Blog: Genius Interrupted; Alan Turing
Alan Turing was an Officer Most Excellent Order of the British Empire and a Fellow of the Royal Society. He, due to his homosexuality was a convicted criminal due to the Labouchere Amendment, which outlawed homosexual acts. He chose chemical castration rather than face prison.
Most importantly, he is considered a genius as well as the possible godfather of modern computing. This is because it was his mind that broke the famed Enigma code of World War II. For some time, he led the famous HUT8 section of the Government Code and Cypher School, which was charged all code breaking at the time.
Many of his proponents feel that his code breaking skills shortened the war by at least two or more years and saved millions of lives. Without his code breaking skills, the Battle of the Atlantic may have continued as the Wolf Packs would continue to ravage shipping routes.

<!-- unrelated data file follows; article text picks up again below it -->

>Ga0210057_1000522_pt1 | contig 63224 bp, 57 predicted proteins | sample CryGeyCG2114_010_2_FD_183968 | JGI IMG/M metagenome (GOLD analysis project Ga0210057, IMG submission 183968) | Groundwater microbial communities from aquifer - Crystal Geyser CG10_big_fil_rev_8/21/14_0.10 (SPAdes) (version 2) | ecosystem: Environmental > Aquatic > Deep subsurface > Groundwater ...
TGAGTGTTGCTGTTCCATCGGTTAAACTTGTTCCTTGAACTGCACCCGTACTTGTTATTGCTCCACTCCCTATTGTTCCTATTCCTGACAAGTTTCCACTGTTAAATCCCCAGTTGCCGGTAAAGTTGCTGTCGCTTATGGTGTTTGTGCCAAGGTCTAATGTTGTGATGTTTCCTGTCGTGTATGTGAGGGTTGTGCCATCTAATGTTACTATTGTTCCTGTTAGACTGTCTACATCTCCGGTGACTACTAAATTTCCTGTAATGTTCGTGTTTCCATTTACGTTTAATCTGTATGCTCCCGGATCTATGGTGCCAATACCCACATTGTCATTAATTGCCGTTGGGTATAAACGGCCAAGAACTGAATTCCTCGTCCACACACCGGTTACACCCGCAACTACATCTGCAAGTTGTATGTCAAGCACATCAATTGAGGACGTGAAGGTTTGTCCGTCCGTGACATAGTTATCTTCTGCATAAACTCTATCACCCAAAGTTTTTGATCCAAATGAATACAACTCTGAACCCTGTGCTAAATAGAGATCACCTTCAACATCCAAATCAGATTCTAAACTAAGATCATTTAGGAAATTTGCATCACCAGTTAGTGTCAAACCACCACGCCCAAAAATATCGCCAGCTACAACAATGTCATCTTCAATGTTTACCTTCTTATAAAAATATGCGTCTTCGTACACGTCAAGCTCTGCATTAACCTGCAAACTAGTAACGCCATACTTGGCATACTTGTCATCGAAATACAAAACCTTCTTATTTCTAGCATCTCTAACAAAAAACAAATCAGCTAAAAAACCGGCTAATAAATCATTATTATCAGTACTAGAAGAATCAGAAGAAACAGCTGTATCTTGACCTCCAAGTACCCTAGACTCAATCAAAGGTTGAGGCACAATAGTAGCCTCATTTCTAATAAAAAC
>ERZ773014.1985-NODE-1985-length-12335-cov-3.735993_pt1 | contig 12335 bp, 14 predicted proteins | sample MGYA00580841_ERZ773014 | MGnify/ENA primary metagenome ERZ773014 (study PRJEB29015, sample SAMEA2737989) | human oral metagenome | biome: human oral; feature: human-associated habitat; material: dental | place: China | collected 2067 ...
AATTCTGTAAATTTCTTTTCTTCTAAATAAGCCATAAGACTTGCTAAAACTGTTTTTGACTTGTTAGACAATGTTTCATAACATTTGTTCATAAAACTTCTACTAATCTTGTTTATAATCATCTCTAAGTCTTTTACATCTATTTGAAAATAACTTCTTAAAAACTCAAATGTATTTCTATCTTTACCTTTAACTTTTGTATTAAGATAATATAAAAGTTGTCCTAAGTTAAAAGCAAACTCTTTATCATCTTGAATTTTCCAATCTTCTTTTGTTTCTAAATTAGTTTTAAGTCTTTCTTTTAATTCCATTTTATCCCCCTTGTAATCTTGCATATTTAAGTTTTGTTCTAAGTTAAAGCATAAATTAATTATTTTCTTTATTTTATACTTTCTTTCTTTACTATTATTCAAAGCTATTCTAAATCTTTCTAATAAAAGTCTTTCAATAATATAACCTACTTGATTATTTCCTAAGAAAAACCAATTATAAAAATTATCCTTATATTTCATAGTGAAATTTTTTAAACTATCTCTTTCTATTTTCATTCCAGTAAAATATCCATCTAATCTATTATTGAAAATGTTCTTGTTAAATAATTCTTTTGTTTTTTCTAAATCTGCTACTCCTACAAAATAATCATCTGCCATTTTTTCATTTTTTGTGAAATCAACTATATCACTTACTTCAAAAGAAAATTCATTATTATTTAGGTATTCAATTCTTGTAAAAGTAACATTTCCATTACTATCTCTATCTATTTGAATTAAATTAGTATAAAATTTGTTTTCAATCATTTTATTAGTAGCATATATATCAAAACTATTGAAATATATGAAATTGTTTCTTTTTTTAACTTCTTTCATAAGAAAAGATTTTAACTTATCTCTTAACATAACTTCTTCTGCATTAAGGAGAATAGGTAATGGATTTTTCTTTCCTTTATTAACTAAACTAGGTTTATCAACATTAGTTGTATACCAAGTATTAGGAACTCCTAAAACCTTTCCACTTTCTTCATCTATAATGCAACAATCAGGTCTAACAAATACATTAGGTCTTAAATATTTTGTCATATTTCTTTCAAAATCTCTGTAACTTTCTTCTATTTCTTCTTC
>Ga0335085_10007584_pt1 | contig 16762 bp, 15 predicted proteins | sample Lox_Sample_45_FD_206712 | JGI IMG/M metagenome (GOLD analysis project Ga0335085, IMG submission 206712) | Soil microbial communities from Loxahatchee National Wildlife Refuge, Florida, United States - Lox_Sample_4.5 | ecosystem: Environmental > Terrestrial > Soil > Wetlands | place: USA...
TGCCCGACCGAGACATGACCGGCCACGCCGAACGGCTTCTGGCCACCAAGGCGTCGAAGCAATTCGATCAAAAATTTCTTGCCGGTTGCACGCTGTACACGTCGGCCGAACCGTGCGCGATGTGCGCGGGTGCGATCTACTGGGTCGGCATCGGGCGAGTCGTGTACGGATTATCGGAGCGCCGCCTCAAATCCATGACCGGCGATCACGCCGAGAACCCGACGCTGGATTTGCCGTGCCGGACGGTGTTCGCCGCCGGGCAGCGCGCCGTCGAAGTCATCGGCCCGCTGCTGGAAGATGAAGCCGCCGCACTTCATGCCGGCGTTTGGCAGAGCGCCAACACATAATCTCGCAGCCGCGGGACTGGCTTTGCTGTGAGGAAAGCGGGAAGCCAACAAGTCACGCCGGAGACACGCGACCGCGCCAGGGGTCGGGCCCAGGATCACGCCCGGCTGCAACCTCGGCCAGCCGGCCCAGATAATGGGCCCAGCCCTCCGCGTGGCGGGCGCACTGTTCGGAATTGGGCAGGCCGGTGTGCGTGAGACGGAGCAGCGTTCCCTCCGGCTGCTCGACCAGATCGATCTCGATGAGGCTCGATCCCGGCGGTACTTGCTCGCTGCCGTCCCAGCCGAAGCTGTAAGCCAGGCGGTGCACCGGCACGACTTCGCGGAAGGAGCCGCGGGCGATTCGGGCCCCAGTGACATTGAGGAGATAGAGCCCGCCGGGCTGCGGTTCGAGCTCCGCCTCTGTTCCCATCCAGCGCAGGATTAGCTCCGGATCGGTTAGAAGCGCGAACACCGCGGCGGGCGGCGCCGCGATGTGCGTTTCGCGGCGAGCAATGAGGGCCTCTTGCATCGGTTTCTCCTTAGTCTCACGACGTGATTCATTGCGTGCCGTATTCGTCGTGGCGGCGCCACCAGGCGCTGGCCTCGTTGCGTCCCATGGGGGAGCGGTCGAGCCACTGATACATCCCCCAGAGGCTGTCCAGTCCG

His genius was also awarded Smith’s Prize in 1936. The Smith Prize(s) are honors that are awarded annually to two research students in mathematics and theoretical Physics at the University of Cambridge. He was once quoted as saying, “I propose to consider the question, ‘Can machines think?”
Sadly, Alan Turing did not reach his full potential. He died just days before his 42nd birthday in 1954. His death was ruled a suicide by cyanide poisoning. This was a mere 2 years after he was prosecuted.
In 2009, then Prime Minister Gordon Brown, mad a full public apology on behalf of the British government for “the appalling way he was treated.” Even more so, Her Majesty Queen Elizabeth II granted him a full posthumous pardon in 2013.
How many great minds have had to be silenced because of a belief, an orientation, a religion. Sadly, how many great minds have we lost due to stigmas that to with who or what they are? Alan Turing was just one example.
As we go forth into uncharted territory for many, lets remember what Hillel said in Ethics 2:4; “Do not judge your fellow, until you have reached his place.”